5 Ways to get over an ex (or someone you dated)
See you in the next life
Finding love is hard enough but add in a pandemic and your odds would seem even lower. Don't even get us started about break-ups. You think about the what-ifs and the what-could-have-beens. Well, it's time to let go of the blame and forgive yourself. It's a new year and the only way is up. As we progress through 2021, with social distancing and the rising numbers of Covid-19 cases, this could very well be one of the hardest times to make a relationship work. So if for any reason your relationship didn’t stand the test of time, follow these simple steps to get you out of any funk you’re going through. As Taylor Swift once famously sang in her 2014 hit single Blank Space;
"So it's gonna be forever,
Or it's gonna go down in flames"
Some break-ups are inevitable.
P.S. Keep in mind Kim and Kanye have their break-up splashed across just about every major news site imaginable. If they can survive that, so can you!
1. Get closure (within yourself)
Spend some time to think and go over what happened. Ruminate over the loss but give yourself a timeline. It is said that the length of time getting over a relationship should be half the time of the actual duration of the relationship. However, everyone is different—set yourself a realistic goal. You won’t always be able to get solace or closure from your ex (they may have ghosted you or just don’t want to admit what happened) but that’s where your strength comes in. You don’t need to hear your ex say, “I made a mistake”. You are better than that.
Confront your raw, unfiltered emotions. Remember that there was a time in your life without this person. You were successful, happy and thriving. Even during the relationship, there must have been positive things that happened which you can only attribute to yourself and your hard work. Do not latch your happiness onto someone else. You make your own happiness, and a partner should be the “cherry on top”. Not someone who “completes you”. That is a cliché for Hollywood movies and romance novels. You were complete before and you are complete now.
2. Do a social media detox
You need to stop the temptation of reaching out to them. Stop checking to see if they saw your Instagram Story or post something with the intention of them seeing it. Try not to reach out and stalk them. Remember to keep minimal contact. Control yourself on checking up on them. Cut the preverbal cord. Calling them, messaging them or reaching out may end up leaving you worse off. Break the cycle of obsession.
You don’t have to block them—maybe mute them, archive the chats and delete where you see fit. Handle this in a healthy way. Ranting or sending them a long message before blocking them can come across rather juvenile (unless they really deserve it). Now that you’ve done that, feel free to post that thirst trap selfie you took but were too shy to upload. It's ok, you’re single.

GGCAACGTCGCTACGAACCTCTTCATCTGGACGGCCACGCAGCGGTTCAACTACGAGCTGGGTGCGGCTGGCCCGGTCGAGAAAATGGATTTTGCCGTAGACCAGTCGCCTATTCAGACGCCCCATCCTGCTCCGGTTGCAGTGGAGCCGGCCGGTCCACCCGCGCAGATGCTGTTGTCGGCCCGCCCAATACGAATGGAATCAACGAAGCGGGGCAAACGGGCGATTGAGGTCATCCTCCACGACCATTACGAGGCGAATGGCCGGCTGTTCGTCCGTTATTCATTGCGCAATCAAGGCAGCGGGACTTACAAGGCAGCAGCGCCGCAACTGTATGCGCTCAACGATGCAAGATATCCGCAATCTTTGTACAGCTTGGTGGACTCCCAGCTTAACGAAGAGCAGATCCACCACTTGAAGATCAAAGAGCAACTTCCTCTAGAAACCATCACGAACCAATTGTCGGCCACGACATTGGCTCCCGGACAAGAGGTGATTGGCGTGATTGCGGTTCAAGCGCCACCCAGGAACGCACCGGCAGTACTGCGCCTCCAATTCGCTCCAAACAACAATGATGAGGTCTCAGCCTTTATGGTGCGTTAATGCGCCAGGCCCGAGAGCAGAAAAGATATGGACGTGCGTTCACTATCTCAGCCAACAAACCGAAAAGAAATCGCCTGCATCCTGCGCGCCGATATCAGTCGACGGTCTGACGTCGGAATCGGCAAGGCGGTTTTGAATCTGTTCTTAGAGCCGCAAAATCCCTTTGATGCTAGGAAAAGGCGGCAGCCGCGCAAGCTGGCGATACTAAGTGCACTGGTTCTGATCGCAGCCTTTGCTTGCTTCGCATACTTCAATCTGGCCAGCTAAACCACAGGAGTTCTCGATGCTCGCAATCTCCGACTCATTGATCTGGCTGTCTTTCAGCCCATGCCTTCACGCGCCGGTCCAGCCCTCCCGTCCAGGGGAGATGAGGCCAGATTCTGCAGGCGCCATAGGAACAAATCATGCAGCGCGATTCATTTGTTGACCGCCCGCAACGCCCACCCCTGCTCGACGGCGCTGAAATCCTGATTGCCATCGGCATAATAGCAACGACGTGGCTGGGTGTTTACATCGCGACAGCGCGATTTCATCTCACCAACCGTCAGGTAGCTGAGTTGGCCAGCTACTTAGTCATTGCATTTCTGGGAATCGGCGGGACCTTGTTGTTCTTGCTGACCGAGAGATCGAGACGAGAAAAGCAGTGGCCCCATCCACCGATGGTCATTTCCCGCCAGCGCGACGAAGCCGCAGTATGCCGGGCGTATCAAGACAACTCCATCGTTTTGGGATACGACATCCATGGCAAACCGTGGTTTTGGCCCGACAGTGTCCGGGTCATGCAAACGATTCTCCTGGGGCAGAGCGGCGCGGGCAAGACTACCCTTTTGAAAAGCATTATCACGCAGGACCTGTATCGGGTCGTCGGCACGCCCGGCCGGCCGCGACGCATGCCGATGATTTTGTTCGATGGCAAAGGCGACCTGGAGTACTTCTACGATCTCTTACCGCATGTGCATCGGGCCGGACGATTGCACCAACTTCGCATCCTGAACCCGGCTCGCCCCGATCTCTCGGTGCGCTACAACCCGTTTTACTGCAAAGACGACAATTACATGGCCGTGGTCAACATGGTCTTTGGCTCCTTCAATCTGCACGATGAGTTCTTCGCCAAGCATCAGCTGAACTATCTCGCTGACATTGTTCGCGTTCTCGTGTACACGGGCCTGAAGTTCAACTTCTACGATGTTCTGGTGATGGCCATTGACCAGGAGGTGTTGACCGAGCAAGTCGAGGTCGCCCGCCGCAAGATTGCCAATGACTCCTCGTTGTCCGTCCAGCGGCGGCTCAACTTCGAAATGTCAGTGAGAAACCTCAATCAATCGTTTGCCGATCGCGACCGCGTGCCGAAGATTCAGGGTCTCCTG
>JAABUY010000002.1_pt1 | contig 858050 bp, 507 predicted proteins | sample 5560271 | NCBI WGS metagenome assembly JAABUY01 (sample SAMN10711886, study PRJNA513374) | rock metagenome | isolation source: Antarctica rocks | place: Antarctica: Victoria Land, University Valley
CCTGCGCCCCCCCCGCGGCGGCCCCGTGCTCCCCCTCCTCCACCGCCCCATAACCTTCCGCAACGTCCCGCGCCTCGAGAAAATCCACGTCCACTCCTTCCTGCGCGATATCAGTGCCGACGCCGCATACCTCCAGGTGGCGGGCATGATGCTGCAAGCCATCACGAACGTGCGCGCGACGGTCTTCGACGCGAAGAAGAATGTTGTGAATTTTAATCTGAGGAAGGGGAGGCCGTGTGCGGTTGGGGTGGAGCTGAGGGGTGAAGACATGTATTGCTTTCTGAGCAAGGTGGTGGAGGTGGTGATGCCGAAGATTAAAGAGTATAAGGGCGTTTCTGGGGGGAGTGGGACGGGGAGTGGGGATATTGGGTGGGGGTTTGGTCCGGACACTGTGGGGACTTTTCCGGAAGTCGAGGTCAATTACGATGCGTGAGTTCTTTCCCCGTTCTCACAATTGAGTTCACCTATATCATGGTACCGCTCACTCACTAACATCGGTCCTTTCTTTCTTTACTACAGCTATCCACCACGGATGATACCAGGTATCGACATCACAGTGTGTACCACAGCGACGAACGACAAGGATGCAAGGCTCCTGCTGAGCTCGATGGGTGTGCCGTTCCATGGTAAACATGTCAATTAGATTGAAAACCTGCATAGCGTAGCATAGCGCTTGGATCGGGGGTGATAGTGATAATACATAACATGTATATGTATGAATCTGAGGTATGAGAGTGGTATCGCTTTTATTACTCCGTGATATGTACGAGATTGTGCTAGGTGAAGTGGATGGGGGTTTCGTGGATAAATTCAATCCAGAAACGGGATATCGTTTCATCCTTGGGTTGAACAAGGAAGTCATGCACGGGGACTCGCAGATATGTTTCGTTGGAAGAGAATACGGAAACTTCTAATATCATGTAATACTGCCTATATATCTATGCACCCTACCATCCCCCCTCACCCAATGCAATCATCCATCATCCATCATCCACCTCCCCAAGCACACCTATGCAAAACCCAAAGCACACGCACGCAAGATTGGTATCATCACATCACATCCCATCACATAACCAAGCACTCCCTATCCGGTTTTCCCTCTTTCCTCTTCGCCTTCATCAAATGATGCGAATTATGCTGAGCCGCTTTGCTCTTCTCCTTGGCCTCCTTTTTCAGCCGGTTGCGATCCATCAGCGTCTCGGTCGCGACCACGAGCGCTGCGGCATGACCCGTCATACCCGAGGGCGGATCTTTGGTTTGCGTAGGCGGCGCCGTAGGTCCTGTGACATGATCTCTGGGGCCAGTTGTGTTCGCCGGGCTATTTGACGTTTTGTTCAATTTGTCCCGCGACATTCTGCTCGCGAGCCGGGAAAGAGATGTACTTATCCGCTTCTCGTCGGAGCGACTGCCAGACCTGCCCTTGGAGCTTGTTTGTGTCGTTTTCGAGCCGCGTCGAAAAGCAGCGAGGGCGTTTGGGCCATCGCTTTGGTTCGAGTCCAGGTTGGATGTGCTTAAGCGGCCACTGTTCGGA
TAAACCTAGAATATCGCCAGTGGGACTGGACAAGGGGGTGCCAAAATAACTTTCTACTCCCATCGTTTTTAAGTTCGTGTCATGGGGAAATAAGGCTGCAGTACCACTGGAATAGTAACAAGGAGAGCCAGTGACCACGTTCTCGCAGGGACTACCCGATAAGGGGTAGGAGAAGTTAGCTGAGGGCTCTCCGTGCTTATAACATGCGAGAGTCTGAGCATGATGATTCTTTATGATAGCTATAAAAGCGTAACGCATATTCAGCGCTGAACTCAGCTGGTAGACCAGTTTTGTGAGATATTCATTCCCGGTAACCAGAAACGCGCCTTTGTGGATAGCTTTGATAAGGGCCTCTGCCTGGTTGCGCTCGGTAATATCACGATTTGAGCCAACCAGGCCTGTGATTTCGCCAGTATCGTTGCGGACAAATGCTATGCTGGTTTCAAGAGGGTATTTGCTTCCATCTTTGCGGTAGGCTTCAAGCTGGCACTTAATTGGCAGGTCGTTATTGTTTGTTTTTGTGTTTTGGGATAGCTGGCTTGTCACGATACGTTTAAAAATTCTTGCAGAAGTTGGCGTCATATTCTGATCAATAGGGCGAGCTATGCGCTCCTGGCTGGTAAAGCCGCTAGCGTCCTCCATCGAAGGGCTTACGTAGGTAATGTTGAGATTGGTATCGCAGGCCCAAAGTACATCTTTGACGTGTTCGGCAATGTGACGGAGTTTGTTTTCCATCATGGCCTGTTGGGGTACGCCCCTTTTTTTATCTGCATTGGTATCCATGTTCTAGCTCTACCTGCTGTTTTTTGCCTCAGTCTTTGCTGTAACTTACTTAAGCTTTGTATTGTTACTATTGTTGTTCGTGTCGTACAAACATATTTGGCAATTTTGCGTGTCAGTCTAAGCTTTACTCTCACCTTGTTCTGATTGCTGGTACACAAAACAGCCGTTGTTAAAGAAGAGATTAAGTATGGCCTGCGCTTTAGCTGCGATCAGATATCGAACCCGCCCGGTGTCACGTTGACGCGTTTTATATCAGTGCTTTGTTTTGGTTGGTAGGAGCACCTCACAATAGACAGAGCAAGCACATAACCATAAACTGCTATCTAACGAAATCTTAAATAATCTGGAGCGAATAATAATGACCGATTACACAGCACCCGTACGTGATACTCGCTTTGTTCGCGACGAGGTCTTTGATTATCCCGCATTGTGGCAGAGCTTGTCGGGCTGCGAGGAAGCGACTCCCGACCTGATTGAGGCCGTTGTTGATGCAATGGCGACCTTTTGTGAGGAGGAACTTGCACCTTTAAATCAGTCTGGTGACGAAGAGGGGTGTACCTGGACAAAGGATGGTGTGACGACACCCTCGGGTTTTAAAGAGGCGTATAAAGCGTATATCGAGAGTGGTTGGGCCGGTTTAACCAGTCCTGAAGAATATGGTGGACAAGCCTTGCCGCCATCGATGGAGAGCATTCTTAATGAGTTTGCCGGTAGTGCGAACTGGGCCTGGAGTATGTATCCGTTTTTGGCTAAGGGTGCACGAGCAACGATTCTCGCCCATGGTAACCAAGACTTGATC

3. The best defence is a good offence
How many times have you scrolled through social media and a “before and after” image pops up of a now joyful gym junkie? The caption states that they got out of a bad relationship and wanted a total transformation. The notion of “work on yourself” truly works. Use all that energy and channel it back to yourself. It’s a time for a change.
Every time you think of this person, go for an online Zumba class, jog, do cardio or an extra push up. Look from within: what are the goals that you want to accomplish? Was there a language you wanted to learn? Now is also the time to listen to that break-up playlist on Spotify. Relate to the lyrics Dua Lipa, Lana Del Ray or Drake is singing. You can either let it get you down or use it to lift you up.
4. Let it go
Letting something go is both a state of mind and a physical action. If you find yourself constantly looking at the gifts, pictures, or written cards that this person has given you before, ask a friend to hold on to it for you. You don’t have to burn or destroy it. This was a special time you shared, and hopefully, there will be a time where you can acknowledge that without jeopardising your emotional sensibility. Relinquish control over everything that has been said and done. It’s done, it happened. Sometimes things happen for a reason and sometimes it doesn’t. The point is that there is no going back.
Think of it this way, the more you ruminate, overthink and overplay something in your head, the more you are creating a romanticised narrative about what happened. Was this person truly as amazing as you recall or are you only remembering the positive highlights? Surround yourself with a good support system and let them tell you how much of a mismatch that person was to you (talk a little smack, it's ok!). Remember that there is no point putting your energy and thinking of someone who is not doing the same for you.
5. Visualise your future (without them)
This could mean different things to different people. You could start dating again or spending more time with friends (in a socially responsible way). Pick up a new hobby or even join a kickboxing class. Did he/she/they (for the non-binary readers) not like you eating, doing something, or styling your hair a certain way? Challenge yourself and go out of your comfort zone. Remember that time is on your side and it is never too late to start a new journey.
Make new memories. Why not try eating at new restaurants if your usual hangout joints will bring back flashbacks (or heaven forbid, an unwanted run-in). It’s not as simple as just “getting a rebound”. Be upfront with yourself and your next partner about what you want. Remember that when you start dating, there are someone else’s emotions on the line too. So don’t let your anguish affect others. And above all remember–dating should be fun! So go out (metaphorically speaking) and stop letting your past put your future on hold.